Blood Sugar Specialist Ellijay GA

If you find yourself stuck in this high-low loop—a cycle that can lead to diabetes-related conditions like insulin resistance and insulin insensitivity—take heart, the ayurvedic herb gurmar (Gymnema sylvestre) can break you free.

Jason Andrew Berner
(706) 253-3842
220 J L White Dr
Jasper, GA
Specialty
Endocrinology, Diabetes & Metabolism

Data Provided by:
Vin Tangpricha, MD
(404) 727-7254
1639 Pierce Dr NE WMRB 1315,
Atlanta, GA
Specialties
Endocrinology, Diabetes, & Metabolism
Gender
Male
Education
Medical School: Tufts Univ Sch Of Med, Boston Ma 02111
Graduation Year: 1996

Data Provided by:
Donnie Parks Wilson, MD
(404) 294-5128
976 Killian Hill Rd SW
Lilburn, GA
Specialties
Pediatrics, Pediatric Endocrinology
Gender
Male
Education
Medical School: Univ Of Ms Sch Of Med, Jackson Ms 39216
Graduation Year: 1974

Data Provided by:
Bruce Welsh Bode, MD
(404) 355-4393
77 Collier Rd NW Ste 2080
Atlanta, GA
Specialties
Endocrinology, Diabetes, & Metabolism
Gender
Male
Education
Medical School: Emory Univ Sch Of Med, Atlanta Ga 30322
Graduation Year: 1981

Data Provided by:
Frank Vinicor, MD
(770) 488-5000
4770 Buford Highway-NE K-10
Atlanta, GA
Specialties
Endocrinology, Diabetes, & Metabolism
Gender
Male
Education
Medical School: Washington Univ Sch Of Med, St Louis Mo 63110
Graduation Year: 1967

Data Provided by:
Hilton Isadore Kort, MD
(404) 257-1900
1150 Lake Hearn Dr NE Ste 400
Atlanta, GA
Specialties
Obstetrics & Gynecology, Reproductive Endocrinology
Gender
Male
Education
Medical School: Univ Of The Witwatersrand, Med Sch, Johannesburg, So Africa
Graduation Year: 1970

Data Provided by:
Norman Joseph Novelly, DO
(404) 255-2033
5455 Meridian Marks Rd NE Ste 130
Atlanta, GA
Specialties
Obstetrics & Gynecology, Reproductive Endocrinology
Gender
Male
Education
Medical School: Des Moines Univ, Coll Osteo Med & Surg, Des Moines Ia 50312
Graduation Year: 1975

Data Provided by:
Andrew B Muir
(706) 721-4158
1120 15th St
Augusta, GA
Specialty
Endocrinology, Pediatric Endocrinology

Data Provided by:
Guillermo E Umpierrez, MD, FACE
(404) 531-0125
49 Jesse Hill Jr Dr SE
Atlanta, GA
Specialties
Endocrinology, Diabetes, & Metabolism
Gender
Male
Education
Medical School: University of Guayaguil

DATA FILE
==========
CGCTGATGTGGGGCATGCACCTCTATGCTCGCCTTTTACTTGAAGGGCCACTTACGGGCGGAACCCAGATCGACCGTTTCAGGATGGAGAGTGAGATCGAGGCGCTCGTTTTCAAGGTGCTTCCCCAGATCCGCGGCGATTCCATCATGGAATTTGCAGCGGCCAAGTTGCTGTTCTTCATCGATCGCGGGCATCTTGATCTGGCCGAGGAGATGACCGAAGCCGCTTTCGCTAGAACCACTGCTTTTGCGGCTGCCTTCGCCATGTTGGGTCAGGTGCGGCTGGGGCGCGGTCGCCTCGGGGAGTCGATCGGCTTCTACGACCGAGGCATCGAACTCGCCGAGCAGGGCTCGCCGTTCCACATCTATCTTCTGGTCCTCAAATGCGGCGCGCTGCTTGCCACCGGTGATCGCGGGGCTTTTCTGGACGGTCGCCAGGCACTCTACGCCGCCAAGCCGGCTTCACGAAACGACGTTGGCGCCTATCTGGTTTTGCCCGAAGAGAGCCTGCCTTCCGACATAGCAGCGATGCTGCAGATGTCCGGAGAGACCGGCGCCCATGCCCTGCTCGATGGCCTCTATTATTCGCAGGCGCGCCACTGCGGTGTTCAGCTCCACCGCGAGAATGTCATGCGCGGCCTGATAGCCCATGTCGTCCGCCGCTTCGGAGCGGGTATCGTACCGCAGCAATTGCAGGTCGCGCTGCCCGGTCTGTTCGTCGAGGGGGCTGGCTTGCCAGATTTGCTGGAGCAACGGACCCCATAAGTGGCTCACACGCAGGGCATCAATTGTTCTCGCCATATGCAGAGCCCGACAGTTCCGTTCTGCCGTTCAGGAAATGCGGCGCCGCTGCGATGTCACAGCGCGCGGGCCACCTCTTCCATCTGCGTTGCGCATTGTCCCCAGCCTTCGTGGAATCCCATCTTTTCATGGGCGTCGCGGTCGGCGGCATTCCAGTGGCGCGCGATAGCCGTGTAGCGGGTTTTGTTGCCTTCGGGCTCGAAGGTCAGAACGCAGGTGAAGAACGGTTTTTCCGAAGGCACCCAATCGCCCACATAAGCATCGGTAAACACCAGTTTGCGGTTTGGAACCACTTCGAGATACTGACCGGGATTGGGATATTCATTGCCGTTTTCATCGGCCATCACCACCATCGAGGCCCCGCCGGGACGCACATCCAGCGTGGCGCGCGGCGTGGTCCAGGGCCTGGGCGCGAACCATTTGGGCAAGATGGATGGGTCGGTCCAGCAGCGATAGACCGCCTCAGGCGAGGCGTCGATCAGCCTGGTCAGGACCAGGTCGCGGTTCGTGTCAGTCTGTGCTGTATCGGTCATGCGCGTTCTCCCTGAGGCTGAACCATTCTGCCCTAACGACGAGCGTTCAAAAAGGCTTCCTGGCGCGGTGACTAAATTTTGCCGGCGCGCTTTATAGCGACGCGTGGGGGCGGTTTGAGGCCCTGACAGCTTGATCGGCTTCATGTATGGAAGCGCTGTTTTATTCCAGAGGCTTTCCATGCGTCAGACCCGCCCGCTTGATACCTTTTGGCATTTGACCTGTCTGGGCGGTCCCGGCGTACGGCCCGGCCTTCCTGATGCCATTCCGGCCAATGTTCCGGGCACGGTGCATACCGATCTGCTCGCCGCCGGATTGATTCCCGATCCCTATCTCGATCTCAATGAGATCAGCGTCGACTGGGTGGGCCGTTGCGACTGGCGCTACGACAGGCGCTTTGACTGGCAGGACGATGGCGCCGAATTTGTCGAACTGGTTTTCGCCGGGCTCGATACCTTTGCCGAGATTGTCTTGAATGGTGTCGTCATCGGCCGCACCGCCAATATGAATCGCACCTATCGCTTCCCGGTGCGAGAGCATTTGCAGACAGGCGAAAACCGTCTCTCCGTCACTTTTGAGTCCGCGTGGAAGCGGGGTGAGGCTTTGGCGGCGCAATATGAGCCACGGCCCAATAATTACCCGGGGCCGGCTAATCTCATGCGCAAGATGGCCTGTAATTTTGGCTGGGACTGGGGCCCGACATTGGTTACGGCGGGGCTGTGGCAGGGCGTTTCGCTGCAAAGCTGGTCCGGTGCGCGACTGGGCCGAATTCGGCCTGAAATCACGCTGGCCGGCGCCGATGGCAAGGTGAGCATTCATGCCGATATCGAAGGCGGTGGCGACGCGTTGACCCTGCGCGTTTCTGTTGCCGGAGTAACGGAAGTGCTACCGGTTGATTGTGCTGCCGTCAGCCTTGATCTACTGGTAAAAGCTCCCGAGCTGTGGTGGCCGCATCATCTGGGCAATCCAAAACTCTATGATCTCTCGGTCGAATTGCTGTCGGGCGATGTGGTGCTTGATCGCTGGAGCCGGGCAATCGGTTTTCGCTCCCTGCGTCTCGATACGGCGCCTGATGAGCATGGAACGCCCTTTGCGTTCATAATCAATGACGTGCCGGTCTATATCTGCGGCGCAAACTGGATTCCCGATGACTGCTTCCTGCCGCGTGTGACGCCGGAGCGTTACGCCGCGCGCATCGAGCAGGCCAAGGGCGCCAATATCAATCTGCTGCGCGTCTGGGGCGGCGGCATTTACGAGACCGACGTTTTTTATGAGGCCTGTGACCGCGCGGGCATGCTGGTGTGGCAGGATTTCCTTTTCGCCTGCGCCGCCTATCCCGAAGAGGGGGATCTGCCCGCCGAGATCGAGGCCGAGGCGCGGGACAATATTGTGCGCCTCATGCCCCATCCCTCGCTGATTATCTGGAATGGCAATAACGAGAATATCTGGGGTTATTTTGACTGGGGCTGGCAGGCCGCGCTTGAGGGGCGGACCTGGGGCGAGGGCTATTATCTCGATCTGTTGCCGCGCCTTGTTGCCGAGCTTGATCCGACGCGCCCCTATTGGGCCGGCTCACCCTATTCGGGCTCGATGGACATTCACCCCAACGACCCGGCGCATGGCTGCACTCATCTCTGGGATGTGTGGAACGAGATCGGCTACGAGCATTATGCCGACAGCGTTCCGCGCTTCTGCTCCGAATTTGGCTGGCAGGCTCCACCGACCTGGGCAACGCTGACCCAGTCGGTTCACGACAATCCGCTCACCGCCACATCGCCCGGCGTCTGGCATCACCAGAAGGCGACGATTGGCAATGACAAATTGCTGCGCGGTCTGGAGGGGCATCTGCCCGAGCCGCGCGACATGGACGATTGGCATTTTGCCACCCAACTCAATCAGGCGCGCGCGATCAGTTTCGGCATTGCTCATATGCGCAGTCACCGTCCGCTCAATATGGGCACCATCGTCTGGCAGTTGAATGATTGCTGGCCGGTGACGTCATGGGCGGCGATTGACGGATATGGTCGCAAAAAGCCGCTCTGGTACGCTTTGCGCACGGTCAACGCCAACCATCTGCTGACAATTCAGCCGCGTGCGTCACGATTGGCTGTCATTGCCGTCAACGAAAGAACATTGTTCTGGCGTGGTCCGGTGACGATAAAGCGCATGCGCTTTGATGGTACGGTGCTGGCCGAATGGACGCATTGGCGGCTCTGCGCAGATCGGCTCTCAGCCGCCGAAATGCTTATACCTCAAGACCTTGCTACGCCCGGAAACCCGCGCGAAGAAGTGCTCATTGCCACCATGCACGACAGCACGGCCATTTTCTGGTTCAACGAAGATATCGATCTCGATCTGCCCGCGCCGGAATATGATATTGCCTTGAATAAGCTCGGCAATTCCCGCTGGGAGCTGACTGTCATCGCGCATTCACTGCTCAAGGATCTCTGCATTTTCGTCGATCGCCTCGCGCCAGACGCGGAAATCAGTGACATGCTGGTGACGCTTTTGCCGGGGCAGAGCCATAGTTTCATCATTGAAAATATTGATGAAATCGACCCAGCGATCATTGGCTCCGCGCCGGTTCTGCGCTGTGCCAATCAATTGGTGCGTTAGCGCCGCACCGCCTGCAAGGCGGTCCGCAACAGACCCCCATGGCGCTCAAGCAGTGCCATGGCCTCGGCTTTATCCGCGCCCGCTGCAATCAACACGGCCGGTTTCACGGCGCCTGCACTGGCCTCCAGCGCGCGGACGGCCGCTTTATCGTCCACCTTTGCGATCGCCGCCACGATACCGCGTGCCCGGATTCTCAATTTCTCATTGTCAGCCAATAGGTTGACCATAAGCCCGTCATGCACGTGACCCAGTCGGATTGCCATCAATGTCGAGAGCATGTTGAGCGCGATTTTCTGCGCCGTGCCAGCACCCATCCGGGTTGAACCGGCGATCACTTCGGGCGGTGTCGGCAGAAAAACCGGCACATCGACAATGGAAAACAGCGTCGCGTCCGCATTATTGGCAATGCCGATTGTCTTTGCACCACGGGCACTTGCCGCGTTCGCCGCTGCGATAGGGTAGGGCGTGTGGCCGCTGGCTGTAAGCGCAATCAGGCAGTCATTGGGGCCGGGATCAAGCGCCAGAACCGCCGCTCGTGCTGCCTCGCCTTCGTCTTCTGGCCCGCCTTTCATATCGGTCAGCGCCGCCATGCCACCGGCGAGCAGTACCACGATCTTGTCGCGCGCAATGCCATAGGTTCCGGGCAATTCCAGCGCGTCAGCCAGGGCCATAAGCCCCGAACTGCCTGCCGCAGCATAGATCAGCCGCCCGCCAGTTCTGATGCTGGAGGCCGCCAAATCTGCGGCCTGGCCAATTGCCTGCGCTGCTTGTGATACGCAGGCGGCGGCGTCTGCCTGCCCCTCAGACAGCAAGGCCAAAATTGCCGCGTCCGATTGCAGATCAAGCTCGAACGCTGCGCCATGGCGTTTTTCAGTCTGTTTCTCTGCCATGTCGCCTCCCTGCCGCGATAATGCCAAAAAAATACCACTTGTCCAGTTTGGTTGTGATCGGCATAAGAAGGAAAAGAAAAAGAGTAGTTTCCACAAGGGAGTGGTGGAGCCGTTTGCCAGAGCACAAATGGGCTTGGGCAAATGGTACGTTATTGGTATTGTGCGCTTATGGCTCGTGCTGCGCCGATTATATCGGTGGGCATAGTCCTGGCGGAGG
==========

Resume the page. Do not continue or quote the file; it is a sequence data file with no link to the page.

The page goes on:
Graduation Year: 1979

Data Provided by:
Jennifer Ellen Lawrence, MD
(229) 241-9799
3208 Country Club Dr
Valdosta, GA
Specialties
Endocrinology, Diabetes, & Metabolism
Gender
Male
Education
Graduation Year: 2007

Data Provided by:
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Normalize your Blood Sugar

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By Vonalda M. Utterback, CN

Hunger suddenly strikes. You need food, and you need it now. You rummage for that long-lost candy bar buried somewhere in your desk—anything to get a sugar fix.

That rapid rise in blood glucose, along with the attendant release of the “feel-good” hormone serotonin, may make you feel better in the short term, but when your glucose levels soon nosedive, you’ll return to your low-serotonin state—a prime candidate for yet more sugar craving.

If you find yourself stuck in this high-low loop—a cycle that can lead to diabetes-related conditions like insulin resistance and insulin insensitivity—take heart, the ayurvedic herb gurmar (Gymnema sylvestre) can break you free.

The leaves of this woody climbing plant have been used in India for more than 2,000 years to treat “honey urine” (diabetes) or high blood sugar levels, says Karta Purkh Singh Khalsa, registered herbalist and author of The Way of Ayurvedic Herbs (2007, Lotus Press). “In my practice, I’ve experienced excellent results using gurmar to lower and maintain normalized blood sugar levels,” he says, “and I’ve seen my clients with type-2 diabetes lower or, in some cases, even eliminate the need for oral hypoglycemic medicines or insulin.”

No one knows exactly how the herb accomplishes this, says Khalsa, but current evidence points to a trio of possible mechanisms. Gurmar may increase insulin secretion from pancreatic beta cells, heighten overall cell sensitivity to insulin, and/or decrease the gut’s glucose or lipid absorption.

A number of positive clinical studies support gurmar’s effectiveness. In one, published in the Journal of Ethnopharmacology, University of Madras researchers gave 400 mg a day of a water-soluble extract of gurmar leaves to 22 type-2 diabetic participants for 18 to 20 months. “Gurmar showed the potential to help pancreatic repair, raising the output of insulin to normal levels,” reports Khalsa.

In his practice, Khalsa typically recommends taking the raw, dried leaf in capsule form in a wide range of dosages (15 mg to 500 grams per day), depending on the individual’s needs. He suggests starting with a low dose and increasing it gradually until serum glucose reaches normal range. Keep in mind that it may take several months of taking gurmar to see results. Of course, if diagnosed with diabetes, always consult your healthcare practitioner before making any changes to your medication.

And what about those sugar cravings? When placed directly on the tongue, gurmar alters the taste of sugar from sweet to bitter by depressing the tongue’s “sweet” receptors. The effect only lasts 15 minutes, Khalsa says—but that’s just enough time to find some complex carbs or other low-glycemic food to substitute for that afternoon Snickers.

Author: Vonalda M. Utterback, CN

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